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Here's the ONE money advice no one will give you

·6-min read
Women lag behind when it comes to technical know-how on investing and wealth generation
Women lag behind when it comes to technical know-how on investing and wealth generation

More women have entered the workforce than ever before, are setting up their own businesses and earning higher than before. However, the one area where women lag behind, even today, is financial literacy.

As per the Standard & Poor’s Ratings Services Global Financial Literacy Survey 2015, 80 percent of women in India lack awareness or are illiterate when it comes to finances, as compared to 73 percent men.

With money and investments often looked at as a male domain, women tend to leave financial planning to the male members of the house. Further, despite managing household budgets, women do not take active part in financial planning.

A major reason for this is that, traditionally, women have not been active in wealth generation. They are also known to be more aware of risks and hence, not keen on going beyond traditional means of saving and investing.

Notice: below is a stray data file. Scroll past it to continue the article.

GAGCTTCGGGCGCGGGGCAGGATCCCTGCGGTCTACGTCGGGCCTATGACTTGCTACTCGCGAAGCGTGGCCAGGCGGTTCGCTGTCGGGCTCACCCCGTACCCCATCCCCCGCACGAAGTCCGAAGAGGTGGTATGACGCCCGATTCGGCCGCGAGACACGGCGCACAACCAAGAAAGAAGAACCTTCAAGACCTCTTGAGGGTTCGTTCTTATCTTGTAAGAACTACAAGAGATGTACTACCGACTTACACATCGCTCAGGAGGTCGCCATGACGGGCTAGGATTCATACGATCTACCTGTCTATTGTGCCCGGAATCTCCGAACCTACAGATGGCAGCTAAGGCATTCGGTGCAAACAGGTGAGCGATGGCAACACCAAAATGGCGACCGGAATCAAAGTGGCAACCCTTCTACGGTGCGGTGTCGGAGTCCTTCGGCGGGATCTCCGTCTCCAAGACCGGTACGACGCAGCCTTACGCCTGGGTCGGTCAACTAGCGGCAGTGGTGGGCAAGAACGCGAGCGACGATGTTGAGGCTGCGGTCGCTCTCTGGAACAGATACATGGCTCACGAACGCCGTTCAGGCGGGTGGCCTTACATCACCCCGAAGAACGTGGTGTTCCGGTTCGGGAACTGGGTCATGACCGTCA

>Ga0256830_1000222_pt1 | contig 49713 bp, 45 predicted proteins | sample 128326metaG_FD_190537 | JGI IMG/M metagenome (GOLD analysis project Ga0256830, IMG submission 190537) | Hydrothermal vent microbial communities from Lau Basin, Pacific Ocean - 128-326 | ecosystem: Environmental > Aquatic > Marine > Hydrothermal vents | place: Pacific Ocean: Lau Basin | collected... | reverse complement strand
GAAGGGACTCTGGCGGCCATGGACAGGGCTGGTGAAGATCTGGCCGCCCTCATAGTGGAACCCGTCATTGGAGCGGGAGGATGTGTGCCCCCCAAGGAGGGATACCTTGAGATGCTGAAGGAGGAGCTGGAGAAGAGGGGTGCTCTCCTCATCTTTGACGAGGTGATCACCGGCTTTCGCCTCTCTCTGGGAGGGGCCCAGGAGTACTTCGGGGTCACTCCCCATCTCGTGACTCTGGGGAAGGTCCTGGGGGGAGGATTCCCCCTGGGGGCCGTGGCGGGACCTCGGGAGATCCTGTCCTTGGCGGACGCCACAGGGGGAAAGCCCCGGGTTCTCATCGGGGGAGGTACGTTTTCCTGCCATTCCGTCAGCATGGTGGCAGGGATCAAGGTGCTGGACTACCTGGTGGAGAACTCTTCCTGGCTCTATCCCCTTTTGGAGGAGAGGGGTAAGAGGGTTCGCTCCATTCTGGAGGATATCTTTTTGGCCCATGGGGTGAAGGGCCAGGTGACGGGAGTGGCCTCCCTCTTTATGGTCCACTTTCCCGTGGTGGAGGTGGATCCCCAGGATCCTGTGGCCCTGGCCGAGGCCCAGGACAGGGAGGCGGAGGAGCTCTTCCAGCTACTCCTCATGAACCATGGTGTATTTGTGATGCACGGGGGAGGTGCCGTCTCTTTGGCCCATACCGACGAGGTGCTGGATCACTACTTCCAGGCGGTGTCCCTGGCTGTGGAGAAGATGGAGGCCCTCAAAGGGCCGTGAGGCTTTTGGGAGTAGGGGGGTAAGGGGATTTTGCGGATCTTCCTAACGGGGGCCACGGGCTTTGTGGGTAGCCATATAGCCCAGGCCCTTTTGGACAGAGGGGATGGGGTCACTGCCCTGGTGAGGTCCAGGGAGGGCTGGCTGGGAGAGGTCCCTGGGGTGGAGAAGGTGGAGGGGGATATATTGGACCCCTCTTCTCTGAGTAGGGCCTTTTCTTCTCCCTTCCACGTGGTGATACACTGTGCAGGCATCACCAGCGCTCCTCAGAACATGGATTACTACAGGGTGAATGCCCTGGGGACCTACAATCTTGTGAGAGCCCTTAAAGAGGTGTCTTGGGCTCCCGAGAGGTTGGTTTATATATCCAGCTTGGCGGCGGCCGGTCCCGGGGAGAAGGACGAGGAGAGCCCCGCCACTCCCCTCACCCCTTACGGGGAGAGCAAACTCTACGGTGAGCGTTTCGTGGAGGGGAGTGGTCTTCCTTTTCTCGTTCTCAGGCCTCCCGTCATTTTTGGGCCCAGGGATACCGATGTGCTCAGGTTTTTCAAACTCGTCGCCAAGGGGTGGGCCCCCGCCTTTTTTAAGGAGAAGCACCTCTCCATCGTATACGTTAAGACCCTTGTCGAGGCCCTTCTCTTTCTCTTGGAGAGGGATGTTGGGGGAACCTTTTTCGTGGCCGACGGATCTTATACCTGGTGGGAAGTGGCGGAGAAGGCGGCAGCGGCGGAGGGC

Shifali Satsangee, CEO and Co-founder, Funds Vedaa, adds that even the advisory space is male dominated, with women accounting for just 10 per cent of the total SEBI-registered investment advisors.

Various factors also affect a woman’s financial decision-making power: Whether she comes from a conservative background or a modern mindset background, if she is working or non-working, if she is from a nuclear or a joint family, etc.

“I have observed that women in joint families usually do not have much say in decision making while in nuclear families they do, to a certain extent. A conservative environment leads to the non-inclusion of women in any financial decisions, while a modern mindset in a family leads to combined decision making,” Satsangee explains.

This makes it even more important for women to focus on the one major money advice that few give – the need to be financially conscious about savings and avenues of investment.

What is financial consciousness?

Shifali Satsangee, CEO and Co-founder, Funds Vedaa
Shifali Satsangee, CEO and Co-founder, Funds Vedaa

Financial literacy is the basic know-how of making effective and judicious financial decisions and of being aware of the trade-off between spending, saving and investing. Further it encompasses being cognisant of the various investing avenues available to deploy the money saved.